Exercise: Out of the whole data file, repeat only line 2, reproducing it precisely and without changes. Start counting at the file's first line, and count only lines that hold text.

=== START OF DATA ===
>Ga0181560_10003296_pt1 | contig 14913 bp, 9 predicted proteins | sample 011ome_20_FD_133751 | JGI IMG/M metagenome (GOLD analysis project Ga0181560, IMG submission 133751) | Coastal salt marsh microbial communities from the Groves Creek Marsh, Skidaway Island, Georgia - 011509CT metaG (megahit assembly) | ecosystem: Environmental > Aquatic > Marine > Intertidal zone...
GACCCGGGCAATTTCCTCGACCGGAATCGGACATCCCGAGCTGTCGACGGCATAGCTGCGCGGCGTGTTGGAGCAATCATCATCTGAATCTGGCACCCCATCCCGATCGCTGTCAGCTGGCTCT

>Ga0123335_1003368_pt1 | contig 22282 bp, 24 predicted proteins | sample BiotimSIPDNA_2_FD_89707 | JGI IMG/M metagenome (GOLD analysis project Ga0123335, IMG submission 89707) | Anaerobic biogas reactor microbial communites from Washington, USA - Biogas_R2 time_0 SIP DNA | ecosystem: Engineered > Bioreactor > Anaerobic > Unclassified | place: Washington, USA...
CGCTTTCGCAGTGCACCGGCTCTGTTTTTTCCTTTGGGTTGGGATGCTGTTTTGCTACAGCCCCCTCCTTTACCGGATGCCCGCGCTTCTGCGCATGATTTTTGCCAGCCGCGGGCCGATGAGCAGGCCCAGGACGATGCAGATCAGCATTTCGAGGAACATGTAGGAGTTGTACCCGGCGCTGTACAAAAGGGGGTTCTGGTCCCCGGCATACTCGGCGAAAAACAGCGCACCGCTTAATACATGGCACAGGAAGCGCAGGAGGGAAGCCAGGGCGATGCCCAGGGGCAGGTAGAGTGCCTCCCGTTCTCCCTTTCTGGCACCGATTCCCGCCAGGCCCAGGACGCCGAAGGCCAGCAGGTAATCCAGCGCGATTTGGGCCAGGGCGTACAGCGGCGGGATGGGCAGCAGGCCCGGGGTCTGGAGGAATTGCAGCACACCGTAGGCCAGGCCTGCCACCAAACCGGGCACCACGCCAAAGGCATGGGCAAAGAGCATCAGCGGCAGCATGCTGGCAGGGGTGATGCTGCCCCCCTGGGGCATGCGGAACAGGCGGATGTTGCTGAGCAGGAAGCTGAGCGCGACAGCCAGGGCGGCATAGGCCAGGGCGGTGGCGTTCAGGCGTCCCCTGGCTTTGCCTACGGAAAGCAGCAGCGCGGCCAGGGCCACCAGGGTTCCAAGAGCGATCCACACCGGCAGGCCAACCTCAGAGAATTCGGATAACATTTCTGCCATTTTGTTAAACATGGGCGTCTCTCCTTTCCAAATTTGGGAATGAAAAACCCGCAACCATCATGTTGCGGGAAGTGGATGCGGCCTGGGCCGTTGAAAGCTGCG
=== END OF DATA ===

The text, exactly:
GACCCGGGCAATTTCCTCGACCGGAATCGGACATCCCGAGCTGTCGACGGCATAGCTGCGCGGCGTGTTGGAGCAATCATCATCTGAATCTGGCACCCCATCCCGATCGCTGTCAGCTGGCTCT